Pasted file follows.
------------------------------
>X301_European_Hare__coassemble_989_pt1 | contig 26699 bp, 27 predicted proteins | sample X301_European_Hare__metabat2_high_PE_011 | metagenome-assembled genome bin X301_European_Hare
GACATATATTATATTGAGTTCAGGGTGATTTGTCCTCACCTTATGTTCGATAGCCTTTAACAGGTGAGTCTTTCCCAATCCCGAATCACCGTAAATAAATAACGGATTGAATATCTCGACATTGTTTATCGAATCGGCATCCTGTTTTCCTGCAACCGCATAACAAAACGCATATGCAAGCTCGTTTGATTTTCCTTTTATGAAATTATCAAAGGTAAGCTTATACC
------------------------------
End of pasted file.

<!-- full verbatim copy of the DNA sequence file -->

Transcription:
>X301_European_Hare__coassemble_989_pt1 | contig 26699 bp, 27 predicted proteins | sample X301_European_Hare__metabat2_high_PE_011 | metagenome-assembled genome bin X301_European_Hare
GACATATATTATATTGAGTTCAGGGTGATTTGTCCTCACCTTATGTTCGATAGCCTTTAACAGGTGAGTCTTTCCCAATCCCGAATCACCGTAAATAAATAACGGATTGAATATCTCGACATTGTTTATCGAATCGGCATCCTGTTTTCCTGCAACCGCATAACAAAACGCATATGCAAGCTCGTTTGATTTTCCTTTTATGAAATTATCAAAGGTAAGCTTATACC